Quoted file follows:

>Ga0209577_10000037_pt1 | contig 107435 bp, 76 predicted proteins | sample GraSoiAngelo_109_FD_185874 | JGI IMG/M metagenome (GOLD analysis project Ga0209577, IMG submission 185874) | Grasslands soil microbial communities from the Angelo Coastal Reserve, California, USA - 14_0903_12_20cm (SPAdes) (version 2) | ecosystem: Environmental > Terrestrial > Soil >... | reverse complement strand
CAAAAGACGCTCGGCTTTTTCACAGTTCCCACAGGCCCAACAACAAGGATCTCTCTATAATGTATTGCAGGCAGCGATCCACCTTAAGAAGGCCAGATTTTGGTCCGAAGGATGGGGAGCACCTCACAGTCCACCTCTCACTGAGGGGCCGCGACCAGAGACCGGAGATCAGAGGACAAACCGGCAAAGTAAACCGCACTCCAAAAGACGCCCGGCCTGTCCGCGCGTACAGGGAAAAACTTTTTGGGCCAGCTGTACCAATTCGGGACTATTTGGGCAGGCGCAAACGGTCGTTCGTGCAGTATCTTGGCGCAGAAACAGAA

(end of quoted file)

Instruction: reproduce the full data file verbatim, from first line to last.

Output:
>Ga0209577_10000037_pt1 | contig 107435 bp, 76 predicted proteins | sample GraSoiAngelo_109_FD_185874 | JGI IMG/M metagenome (GOLD analysis project Ga0209577, IMG submission 185874) | Grasslands soil microbial communities from the Angelo Coastal Reserve, California, USA - 14_0903_12_20cm (SPAdes) (version 2) | ecosystem: Environmental > Terrestrial > Soil >... | reverse complement strand
CAAAAGACGCTCGGCTTTTTCACAGTTCCCACAGGCCCAACAACAAGGATCTCTCTATAATGTATTGCAGGCAGCGATCCACCTTAAGAAGGCCAGATTTTGGTCCGAAGGATGGGGAGCACCTCACAGTCCACCTCTCACTGAGGGGCCGCGACCAGAGACCGGAGATCAGAGGACAAACCGGCAAAGTAAACCGCACTCCAAAAGACGCCCGGCCTGTCCGCGCGTACAGGGAAAAACTTTTTGGGCCAGCTGTACCAATTCGGGACTATTTGGGCAGGCGCAAACGGTCGTTCGTGCAGTATCTTGGCGCAGAAACAGAA